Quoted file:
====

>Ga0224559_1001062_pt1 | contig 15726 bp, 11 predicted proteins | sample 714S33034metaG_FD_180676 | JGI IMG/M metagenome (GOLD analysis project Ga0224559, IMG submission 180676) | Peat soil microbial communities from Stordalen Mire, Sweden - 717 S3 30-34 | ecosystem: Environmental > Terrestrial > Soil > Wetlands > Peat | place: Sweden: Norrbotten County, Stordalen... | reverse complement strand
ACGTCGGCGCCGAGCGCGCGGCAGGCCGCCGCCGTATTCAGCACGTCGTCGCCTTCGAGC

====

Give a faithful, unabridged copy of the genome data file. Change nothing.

>Ga0224559_1001062_pt1 | contig 15726 bp, 11 predicted proteins | sample 714S33034metaG_FD_180676 | JGI IMG/M metagenome (GOLD analysis project Ga0224559, IMG submission 180676) | Peat soil microbial communities from Stordalen Mire, Sweden - 717 S3 30-34 | ecosystem: Environmental > Terrestrial > Soil > Wetlands > Peat | place: Sweden: Norrbotten County, Stordalen... | reverse complement strand
ACGTCGGCGCCGAGCGCGCGGCAGGCCGCCGCCGTATTCAGCACGTCGTCGCCTTCGAGC